Using tracking tech to reduce waste

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When you think of all the apps we use daily, like sleep trackers and calendars, and the fact that there are currently 58.9 million phones in the uk alone, it shouldn’t come as a surprise that 8 out of 10 millennials are using technology to track at least one aspect of their lives. We can track our fitness, health and diet, language learning, money and even mindfulness via everyday technology.

A study found tracking technology is the second biggest motivator for when they’re seeking to make positive changes across different aspects of their lives, more than 77% said they were motivated by using technology to track progress and set goals and more than 55% said that having easy access to information instantaneously is a key factor to motivation to make positive changes .

Millennials use tracking apps across a wide variety of areas so being able to track gas and electricity at home with the introduction of smart meters could bring about a real change to the way Britain’s tech-savvy generation interacts with energy. For the first time, it is possible to accurately track household energy use with smart meters, a significant transformation for around 11 million millennials who say they are motivated by using tracking technology to make positive and sustainable changes.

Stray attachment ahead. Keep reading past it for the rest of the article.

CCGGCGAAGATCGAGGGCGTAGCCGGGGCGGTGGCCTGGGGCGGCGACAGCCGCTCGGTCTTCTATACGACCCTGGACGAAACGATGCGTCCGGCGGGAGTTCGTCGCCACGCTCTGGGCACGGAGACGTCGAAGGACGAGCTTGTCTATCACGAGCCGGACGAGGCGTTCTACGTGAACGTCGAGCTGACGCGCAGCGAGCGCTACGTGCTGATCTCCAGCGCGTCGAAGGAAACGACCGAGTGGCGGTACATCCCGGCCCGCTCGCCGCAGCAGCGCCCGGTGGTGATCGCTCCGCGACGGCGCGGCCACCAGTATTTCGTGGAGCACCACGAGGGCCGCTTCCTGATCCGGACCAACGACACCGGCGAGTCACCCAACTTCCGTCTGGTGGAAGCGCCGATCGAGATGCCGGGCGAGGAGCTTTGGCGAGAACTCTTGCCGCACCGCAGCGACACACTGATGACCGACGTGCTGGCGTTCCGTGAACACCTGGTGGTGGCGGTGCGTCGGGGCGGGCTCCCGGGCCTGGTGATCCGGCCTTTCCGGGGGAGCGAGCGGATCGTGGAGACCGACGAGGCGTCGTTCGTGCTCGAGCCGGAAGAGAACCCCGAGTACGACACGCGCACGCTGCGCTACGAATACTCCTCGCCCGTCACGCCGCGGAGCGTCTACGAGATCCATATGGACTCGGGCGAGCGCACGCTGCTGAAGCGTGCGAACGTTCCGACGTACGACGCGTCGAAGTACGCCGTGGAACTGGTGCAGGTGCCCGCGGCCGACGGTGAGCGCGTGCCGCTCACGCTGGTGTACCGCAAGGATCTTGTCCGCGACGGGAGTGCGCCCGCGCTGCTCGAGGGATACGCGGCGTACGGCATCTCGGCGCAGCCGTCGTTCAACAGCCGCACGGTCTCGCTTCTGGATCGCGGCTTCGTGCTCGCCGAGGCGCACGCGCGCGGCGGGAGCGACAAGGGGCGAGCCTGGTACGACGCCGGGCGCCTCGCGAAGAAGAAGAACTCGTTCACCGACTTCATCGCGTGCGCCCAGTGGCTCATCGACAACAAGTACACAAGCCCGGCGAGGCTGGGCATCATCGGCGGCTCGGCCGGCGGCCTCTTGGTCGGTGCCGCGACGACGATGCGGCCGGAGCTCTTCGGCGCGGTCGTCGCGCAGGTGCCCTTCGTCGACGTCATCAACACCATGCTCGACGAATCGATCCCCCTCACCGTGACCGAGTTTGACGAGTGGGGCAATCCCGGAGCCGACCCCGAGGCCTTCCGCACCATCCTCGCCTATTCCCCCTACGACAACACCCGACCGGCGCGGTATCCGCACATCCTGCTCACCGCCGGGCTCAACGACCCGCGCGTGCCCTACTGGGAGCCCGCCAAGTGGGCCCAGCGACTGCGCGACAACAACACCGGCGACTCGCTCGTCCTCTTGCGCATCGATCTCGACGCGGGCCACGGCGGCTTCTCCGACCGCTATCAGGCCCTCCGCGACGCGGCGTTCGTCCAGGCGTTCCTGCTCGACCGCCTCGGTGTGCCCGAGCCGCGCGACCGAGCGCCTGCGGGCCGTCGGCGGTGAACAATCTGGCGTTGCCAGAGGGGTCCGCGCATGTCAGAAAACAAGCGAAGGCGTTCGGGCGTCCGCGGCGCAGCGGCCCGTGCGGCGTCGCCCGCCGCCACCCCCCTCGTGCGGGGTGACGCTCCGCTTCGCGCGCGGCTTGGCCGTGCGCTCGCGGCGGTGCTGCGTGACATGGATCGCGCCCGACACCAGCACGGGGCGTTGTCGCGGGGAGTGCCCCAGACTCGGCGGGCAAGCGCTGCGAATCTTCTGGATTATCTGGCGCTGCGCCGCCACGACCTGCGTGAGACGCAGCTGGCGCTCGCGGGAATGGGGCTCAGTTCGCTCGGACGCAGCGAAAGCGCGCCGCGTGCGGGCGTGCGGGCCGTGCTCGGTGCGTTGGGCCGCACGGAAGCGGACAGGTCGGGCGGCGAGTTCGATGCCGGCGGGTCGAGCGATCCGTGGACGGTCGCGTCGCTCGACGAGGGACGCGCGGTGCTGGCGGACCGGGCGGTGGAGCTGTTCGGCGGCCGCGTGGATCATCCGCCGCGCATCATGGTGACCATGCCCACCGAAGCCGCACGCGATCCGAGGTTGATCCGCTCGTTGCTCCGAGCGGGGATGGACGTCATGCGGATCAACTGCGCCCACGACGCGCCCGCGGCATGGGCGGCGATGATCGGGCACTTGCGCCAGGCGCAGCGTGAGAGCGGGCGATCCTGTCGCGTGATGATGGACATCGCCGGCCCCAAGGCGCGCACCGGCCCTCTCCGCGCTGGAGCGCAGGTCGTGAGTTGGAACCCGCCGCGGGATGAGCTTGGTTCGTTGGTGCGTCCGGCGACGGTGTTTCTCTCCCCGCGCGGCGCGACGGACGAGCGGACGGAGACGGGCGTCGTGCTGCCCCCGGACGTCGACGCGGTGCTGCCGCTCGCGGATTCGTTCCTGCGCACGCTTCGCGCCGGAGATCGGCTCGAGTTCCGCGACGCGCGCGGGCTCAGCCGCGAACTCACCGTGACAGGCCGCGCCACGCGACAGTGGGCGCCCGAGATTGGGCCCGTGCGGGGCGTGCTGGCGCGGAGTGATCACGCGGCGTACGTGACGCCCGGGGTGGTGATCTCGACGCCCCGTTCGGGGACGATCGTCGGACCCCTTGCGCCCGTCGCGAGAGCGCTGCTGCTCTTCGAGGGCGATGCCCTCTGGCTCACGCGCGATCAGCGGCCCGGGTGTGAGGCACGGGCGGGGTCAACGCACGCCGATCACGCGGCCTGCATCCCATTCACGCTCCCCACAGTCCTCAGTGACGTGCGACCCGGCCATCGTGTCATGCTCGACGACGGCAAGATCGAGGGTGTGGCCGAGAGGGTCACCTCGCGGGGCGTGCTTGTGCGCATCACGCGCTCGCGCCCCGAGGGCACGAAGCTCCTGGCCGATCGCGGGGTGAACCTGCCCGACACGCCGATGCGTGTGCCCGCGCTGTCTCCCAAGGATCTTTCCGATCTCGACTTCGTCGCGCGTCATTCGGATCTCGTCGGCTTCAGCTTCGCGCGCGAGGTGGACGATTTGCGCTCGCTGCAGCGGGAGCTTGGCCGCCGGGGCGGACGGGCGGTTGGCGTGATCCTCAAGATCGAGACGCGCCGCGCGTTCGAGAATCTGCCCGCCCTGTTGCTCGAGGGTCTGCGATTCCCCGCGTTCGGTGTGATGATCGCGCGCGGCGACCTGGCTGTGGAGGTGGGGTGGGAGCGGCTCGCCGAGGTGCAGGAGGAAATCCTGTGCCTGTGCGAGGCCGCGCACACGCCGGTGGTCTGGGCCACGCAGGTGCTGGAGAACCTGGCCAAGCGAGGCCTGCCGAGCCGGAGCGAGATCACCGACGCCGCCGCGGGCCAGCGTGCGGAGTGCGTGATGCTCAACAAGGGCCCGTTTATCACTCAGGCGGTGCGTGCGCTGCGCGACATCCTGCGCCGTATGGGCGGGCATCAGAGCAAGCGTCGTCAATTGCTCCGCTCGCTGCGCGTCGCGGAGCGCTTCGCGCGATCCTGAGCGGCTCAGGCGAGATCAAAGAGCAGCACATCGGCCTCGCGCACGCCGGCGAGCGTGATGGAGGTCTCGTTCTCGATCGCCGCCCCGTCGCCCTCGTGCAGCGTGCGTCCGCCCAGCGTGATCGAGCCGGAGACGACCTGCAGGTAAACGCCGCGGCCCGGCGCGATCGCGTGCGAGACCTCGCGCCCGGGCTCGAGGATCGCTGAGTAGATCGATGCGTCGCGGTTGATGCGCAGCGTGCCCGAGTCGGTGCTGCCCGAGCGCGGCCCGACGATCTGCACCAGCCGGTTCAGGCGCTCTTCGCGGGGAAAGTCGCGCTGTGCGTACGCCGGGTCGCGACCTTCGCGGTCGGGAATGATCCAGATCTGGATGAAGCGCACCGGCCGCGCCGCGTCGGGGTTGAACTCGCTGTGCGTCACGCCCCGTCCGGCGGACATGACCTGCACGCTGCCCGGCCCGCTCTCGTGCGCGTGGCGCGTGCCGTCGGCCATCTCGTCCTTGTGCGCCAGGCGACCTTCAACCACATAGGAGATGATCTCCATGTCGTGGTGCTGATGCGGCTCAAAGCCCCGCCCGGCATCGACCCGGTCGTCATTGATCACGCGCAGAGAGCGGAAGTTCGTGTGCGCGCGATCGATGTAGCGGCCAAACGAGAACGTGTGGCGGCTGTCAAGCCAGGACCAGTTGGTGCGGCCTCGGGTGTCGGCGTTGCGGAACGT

Three quarters of millennials say tracking their energy with a smart meter could help them reduce energy waste, that’s more than 10.5 million young people who think tracking technology such as smart meters could have a genuine impact on their lifestyle.

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Smart meters are a new tool available to everyone in Britain at no extra cost, and you can get one from your energy supplier, even if you rent your home. Smart meters let you track your energy use in pounds and pence as you go along, with all the information you need on a handy display; just like glancing at your heart rate on a fitness tracker or the step count on your phone, there are already more than 8.6 million smart meters installed in homes and micro-businesses across Britain.

An Accenture report found that 61% of millennials said they’re looking to sign up for smart technology applications to track their energy use within the next 5 years, while 56% stated that they’re seeking to add solar power within the same time frame. Many analysts suggest that the future of energy is primarily about building a digitally driven clean economy, including author Jeremy Rifkin,who has argued that the “Internet of Things” will play a fundamental role in building cleantech infrastructure. By building up smart grids with smart energy devices and renewable energy into one nice package, utilities will be at the forefront of consumer services.

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